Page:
Notice Ruth’s immediate response to her difficult situation: Acceptance of her loss, trust in her new-found God, and identification with Him and His people. She wasn’t part of the “chosen nation” of Israel, but she was willing to leave her family and all that was familiar and comfortable, to follow Him. Ruth demonstrated real love and concern for Naomi, but I believe that deep love actually flowed from her newfound faith in the one true God.

Ruth’s passion for God was demonstrated by her willingness to forsake all and follow Him.

Ruth heartily dove in to the difficult labor of providing food for herself and Naomi. Diligence and perseverance are obvious character traits of this beautiful young woman. Ruth honored Naomi by following her direction and guidance when it came to the delicate issue of remarriage (Ruth 3:1–5). Teachability, wise deference, and a respectful attitude can be added to the list of things I love about her.

Ruth was compassionate and her servant’s heart was evident to the people she met in Bethlehem. She was not wallowing in self-pity over all her losses. She wasn’t looking for an easy or comfortable solution to her problems. Ruth was diligent in difficult circumstances and applied herself to serving others, even through a season filled with heartache.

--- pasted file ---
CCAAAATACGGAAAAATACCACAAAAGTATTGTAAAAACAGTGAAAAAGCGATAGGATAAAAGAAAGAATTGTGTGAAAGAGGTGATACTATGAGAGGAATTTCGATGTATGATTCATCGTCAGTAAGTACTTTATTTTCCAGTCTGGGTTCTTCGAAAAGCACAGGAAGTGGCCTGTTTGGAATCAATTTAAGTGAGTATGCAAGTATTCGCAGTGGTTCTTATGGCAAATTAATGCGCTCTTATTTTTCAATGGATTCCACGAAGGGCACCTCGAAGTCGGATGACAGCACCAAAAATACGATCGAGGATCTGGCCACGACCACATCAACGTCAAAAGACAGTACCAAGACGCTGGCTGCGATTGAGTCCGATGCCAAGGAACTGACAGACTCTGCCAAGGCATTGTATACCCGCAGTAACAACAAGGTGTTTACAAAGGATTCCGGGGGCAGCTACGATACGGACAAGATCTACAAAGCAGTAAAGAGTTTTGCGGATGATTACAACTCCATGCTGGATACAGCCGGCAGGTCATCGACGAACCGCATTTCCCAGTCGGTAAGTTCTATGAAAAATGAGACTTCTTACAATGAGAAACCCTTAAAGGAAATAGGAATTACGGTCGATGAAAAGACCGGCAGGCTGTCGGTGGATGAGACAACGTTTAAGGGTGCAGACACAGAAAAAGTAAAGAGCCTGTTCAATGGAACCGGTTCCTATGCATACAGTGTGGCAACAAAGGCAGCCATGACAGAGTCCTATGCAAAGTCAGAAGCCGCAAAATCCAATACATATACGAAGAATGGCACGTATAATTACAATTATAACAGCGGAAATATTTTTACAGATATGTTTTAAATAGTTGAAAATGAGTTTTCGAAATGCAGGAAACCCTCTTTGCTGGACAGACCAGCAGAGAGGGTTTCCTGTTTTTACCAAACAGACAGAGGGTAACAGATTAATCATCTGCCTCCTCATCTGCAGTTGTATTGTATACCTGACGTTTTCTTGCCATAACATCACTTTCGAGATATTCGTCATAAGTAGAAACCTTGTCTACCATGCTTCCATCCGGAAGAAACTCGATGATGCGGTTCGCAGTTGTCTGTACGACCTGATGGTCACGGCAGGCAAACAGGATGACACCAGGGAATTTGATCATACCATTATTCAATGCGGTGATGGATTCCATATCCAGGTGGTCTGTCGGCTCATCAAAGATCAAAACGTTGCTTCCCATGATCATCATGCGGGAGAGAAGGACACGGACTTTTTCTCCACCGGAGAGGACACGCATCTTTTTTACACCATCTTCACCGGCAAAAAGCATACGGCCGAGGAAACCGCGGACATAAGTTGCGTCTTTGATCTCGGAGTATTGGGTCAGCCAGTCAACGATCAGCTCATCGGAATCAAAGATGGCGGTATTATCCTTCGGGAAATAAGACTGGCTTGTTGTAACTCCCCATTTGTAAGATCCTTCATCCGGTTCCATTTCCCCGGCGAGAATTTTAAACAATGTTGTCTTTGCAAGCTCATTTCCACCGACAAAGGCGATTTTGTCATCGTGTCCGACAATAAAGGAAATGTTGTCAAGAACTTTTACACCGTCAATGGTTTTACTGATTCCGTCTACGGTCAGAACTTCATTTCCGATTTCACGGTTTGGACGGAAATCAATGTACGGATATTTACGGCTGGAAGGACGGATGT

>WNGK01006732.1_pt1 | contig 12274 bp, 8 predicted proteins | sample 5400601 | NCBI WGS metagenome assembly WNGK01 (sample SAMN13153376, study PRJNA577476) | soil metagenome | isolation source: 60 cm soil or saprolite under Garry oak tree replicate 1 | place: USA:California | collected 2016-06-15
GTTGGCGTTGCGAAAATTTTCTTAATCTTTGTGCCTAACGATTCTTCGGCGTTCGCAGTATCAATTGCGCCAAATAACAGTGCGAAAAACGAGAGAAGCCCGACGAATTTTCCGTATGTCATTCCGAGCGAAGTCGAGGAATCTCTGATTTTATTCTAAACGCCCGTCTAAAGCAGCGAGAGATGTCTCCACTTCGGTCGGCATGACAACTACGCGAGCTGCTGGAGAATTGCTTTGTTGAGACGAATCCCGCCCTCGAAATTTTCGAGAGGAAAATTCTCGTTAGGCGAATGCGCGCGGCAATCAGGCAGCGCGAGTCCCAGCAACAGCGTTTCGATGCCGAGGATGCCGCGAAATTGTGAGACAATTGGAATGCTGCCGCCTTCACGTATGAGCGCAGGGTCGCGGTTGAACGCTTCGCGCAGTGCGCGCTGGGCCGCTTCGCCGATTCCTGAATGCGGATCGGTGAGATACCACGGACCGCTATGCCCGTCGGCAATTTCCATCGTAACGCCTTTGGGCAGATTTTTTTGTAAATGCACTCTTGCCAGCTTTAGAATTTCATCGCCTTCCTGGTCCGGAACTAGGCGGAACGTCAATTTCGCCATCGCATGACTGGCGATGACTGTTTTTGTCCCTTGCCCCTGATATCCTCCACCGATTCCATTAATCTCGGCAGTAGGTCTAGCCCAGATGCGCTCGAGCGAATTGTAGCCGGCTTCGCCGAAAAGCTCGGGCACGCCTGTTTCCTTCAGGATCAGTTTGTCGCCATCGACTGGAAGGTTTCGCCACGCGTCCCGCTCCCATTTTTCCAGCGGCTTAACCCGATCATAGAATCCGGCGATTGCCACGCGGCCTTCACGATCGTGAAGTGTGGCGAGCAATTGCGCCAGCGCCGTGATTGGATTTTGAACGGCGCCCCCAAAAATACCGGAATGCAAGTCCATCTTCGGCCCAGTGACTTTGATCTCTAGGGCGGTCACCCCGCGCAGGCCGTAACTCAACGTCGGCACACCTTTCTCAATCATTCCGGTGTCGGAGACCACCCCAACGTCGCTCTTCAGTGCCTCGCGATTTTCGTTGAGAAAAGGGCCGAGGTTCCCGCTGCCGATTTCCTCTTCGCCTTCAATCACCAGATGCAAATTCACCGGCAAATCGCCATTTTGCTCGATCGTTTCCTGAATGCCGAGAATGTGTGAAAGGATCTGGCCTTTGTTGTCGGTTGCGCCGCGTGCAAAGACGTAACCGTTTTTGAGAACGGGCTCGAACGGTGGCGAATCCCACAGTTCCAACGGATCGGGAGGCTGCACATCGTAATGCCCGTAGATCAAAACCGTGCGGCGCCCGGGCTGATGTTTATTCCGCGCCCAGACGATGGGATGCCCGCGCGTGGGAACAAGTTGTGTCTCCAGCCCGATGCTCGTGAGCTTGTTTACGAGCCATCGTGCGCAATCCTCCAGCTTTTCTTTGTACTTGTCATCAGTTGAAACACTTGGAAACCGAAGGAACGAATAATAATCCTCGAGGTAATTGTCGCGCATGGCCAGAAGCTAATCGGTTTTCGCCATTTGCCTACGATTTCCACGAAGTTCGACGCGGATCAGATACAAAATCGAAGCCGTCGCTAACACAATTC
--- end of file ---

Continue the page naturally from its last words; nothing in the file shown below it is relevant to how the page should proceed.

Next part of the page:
Although Ruth’s losses were painful, her losses were not without purpose.

When Ruth entered into widowhood—that wasn’t the end of the story. She couldn’t know as she made the lonely journey with Naomi from Moab to Bethlehem that God was orchestrating the losses of her life to bring about a greater, eternal, work.

God protected Ruth and provided a redeemer, Boaz, to step into the role of husband. God elevated Ruth by including her in the Messianic line as a mother in the lineage that would carry His Son’s seed.  Ruth became the great grandmother of King David and ancestress to the King of Kings.

In our painful losses, we have not yet seen the end of the story. God is at work. He sees, He knows, and He is accomplishing sacred activities that play an integral role in His grand Redemption story!

Are you dealing with a painful loss this holiday season? If so, I hope you’ll check out this blog post (click here).

Are you facing an overwhelming task?